The president of the High Court has struck off a radiographer after being satisfied she is "a danger to the public" due to her "substandard" knowledge of the basics of radiography.
Mr Justice Peter Kelly said the case of Kashimbo Musonda, who worked for a short period in 2017 at University Hospital Waterford (UHW) before she was let go, once again underlined his concerns about the procedures for recruiting professionals to work in hospitals here.
The court heard Ms Musonda was registered to practise here in 2016 on foot of a 2006 letter from the Department of Health recognising her diploma in diagnostic radiography secured in 2005 in Zambia.
She was later recruited through the HSE’s national recruitment service to work at UHW.
The judge said there “must be questions” about how recruitment policy and procedures could give rise to the employment of someone “so lacking in basic skills” as to be let go within two and a half weeks of her employment at the hospital.
He previously raised concerns about the recruitment of certain junior hospital doctors who lacked knowledge of the very basics of anatomy and procedures, he noted.
The judge also remarked the procedure for dealing with allegations of misconduct and poor professional performance under the Health and Social Care Professionals Act 2005 is “entirely cumbersome” involving three hearings before three different bodies at huge costs before any application to the High Court.
“It is legislation that badly needs to be revisited and streamlined,” he said.
He made the comments when granting an application by JP McDowell, solicitor for the Health and Social Professionals Council (HSPC), for orders confirming the council’s direction that Ms Musonda be struck off the council’s register of radiographers entitled to practise here.
He confirmed an additional direction preventing Ms Musonda seeking to re-register for a period of 18 months and also ordered the relevant authorities in Zambia and Botswana, where she previously worked, be notified of the court's order.
Ms Musonda, with an address at Knapps Square, John Redmond Quay, Carrolls Quay, Cork, had previously worked in radiology departments in hospitals in Zambia and Botswana.
She had worked here for a time as a sonographer providing ultrasound services with a private firm, Affidea Diagnostics Ireland, before securing employment as a basic grade radiographer at UHW in February 2017 under a six month contract.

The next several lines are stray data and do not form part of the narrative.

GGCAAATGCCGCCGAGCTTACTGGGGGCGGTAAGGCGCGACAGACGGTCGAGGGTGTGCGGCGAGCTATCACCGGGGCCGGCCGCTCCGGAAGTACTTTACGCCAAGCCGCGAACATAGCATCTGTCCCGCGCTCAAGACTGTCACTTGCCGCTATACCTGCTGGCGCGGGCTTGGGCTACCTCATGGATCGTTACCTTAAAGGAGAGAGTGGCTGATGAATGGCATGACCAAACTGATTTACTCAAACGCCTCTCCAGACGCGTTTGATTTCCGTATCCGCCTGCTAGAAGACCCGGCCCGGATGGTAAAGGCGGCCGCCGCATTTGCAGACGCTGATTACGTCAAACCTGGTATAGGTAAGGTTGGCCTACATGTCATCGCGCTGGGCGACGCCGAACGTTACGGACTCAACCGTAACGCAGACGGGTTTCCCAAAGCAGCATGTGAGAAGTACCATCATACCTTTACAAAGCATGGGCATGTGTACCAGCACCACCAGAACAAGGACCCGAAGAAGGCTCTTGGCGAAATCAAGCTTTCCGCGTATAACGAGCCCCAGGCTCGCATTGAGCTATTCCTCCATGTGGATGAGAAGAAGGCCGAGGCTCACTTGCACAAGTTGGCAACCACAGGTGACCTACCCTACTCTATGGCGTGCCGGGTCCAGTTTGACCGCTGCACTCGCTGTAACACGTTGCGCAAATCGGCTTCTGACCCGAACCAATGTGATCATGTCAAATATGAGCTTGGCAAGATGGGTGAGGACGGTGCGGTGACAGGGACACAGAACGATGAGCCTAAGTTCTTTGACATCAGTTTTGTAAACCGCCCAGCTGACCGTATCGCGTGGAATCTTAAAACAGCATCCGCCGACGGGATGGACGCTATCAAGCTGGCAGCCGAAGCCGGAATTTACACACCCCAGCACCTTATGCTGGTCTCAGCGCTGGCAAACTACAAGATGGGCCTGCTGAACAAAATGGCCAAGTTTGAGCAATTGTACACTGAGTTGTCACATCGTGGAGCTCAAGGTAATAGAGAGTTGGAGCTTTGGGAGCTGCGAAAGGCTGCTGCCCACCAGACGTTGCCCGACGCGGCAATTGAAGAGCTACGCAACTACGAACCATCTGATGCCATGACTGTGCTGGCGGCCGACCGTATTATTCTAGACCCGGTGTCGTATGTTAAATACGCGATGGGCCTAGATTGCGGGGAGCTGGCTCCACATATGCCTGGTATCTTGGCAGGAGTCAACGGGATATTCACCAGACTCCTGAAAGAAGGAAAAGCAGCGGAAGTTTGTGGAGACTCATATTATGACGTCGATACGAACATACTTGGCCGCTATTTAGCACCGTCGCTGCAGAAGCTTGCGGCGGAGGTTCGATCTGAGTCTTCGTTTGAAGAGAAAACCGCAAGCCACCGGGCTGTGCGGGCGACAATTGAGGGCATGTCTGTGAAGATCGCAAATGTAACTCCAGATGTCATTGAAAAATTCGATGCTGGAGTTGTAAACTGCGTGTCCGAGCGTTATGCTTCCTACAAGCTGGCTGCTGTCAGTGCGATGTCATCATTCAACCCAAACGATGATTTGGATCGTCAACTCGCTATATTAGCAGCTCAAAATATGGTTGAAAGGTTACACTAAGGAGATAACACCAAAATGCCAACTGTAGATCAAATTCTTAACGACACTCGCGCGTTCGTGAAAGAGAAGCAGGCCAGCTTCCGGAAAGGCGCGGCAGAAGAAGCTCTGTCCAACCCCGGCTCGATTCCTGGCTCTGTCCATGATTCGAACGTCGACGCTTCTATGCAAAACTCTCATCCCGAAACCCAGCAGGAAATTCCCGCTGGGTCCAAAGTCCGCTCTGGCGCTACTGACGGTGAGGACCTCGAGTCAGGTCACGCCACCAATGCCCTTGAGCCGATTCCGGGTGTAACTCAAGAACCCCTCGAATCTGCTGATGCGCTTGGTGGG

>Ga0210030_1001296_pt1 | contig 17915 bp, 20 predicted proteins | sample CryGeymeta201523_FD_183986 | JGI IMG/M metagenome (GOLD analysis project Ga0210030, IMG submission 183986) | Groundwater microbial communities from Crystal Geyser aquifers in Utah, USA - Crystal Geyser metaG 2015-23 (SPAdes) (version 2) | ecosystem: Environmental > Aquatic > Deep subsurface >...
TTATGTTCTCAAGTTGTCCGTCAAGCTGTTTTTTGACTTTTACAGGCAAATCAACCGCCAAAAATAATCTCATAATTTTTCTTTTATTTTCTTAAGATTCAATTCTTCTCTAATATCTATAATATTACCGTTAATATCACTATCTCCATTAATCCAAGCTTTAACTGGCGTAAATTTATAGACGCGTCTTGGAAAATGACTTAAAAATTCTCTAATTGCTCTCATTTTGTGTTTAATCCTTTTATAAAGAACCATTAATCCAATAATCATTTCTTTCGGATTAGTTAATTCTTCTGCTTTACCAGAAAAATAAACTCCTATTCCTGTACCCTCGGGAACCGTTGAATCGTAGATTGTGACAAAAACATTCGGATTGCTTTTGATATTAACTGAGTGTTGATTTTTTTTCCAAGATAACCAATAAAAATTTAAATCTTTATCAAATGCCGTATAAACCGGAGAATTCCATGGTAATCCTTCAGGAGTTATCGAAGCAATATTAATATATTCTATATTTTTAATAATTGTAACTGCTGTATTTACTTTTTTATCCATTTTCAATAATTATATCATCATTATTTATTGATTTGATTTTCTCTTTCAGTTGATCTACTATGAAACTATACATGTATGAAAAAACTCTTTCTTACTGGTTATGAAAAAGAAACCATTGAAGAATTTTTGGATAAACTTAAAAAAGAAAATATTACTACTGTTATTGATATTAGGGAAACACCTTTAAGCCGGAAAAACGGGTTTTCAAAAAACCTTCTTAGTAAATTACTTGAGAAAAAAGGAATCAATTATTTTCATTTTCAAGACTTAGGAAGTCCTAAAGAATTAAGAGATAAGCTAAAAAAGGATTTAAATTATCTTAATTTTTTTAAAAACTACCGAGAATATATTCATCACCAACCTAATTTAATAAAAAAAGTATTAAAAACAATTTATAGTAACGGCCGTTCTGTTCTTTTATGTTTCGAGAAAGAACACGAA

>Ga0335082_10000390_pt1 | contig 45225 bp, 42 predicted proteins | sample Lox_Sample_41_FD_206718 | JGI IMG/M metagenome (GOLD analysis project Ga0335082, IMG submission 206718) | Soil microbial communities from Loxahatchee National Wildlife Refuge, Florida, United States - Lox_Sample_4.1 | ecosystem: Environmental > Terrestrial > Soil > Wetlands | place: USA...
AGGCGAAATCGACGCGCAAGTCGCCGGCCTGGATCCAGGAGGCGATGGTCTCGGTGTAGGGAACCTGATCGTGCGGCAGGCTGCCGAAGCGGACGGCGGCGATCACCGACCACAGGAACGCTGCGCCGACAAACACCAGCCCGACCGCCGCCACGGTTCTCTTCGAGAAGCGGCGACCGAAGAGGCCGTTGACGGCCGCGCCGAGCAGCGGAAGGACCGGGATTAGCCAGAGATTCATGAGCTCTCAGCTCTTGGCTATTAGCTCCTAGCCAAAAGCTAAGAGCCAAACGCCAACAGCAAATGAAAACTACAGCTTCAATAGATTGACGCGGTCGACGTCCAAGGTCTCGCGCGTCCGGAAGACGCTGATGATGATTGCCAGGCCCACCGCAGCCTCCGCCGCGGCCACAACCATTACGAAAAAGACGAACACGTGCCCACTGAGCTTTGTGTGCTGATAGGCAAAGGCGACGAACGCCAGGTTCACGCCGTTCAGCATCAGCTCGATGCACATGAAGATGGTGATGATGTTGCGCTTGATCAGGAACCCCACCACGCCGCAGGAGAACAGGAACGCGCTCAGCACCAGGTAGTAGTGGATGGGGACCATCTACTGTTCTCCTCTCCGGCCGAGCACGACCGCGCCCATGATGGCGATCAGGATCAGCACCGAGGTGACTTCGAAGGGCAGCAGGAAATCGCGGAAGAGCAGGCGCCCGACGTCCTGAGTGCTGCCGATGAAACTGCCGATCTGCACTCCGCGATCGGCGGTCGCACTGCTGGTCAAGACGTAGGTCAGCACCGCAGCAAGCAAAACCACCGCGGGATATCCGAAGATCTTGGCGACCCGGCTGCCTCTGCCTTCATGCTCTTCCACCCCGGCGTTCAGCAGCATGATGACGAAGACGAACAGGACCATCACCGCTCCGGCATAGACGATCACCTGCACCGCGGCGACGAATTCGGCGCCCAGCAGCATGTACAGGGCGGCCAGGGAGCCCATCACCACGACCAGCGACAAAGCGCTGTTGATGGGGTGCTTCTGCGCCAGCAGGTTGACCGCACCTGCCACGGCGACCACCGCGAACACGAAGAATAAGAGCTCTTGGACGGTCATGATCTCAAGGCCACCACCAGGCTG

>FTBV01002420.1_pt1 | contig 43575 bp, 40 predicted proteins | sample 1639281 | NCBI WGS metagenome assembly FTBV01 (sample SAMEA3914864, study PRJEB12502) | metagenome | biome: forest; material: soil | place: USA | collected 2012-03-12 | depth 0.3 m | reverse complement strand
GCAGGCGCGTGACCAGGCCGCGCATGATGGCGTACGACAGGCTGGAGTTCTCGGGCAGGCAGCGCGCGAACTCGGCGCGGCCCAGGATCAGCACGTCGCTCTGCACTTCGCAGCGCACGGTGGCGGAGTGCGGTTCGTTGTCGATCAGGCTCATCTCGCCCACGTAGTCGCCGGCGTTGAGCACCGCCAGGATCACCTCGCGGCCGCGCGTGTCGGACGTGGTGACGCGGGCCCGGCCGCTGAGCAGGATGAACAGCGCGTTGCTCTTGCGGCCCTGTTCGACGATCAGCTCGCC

The court was told concerns were raised within days about her practice but she was permitted continue working for a short time more under supervision before she was let go after two and a half weeks.
Complaints were made by UHW to the HSPC and those were investigated by the Council’s Professional Conduct Committee in September and November 2018.
The committee found certain allegations amounted to poor professional performance and professional misconduct.
These included poor understanding of radiation protection practice and lack of competence in radiographic positioning, projection and imaging.
It also found she had placed the health and safety of the mother of a child patient at risk by exposing the mother to unnecessary radiation while taking images of the child and had failed to show any, or any adequate understanding, of the potential harm to the mother from such exposure.
The committee was satisfied Ms Musonda lacked appreciation of the danger and potential danger posed by her clinical deficiencies, absence of safe techniques and failure to follow minimum guidelines and that she posed a danger to the public because of that lack of appreciation.
It concluded, in order to protect the public, the only effective and proportionate sanction was to ensure Ms Musonda’s registration was cancelled.
The Council agreed and sought the necessary confirmation from the High Court.
Ms Musonda had denied the allegations against her when she attended three of the six days of the inquiry into the complaints. The other hospitals in Zambia and Botswana where she had worked had given her good or very good marks, it was noted.
She alleged the allegations were fabricated by UHW staff as part of a conspiracy motivated by racism. The committee found no evidence of any such conspiracy.
After she did not appeal the findings, the council sought confirmation of the strike off sanction from the court.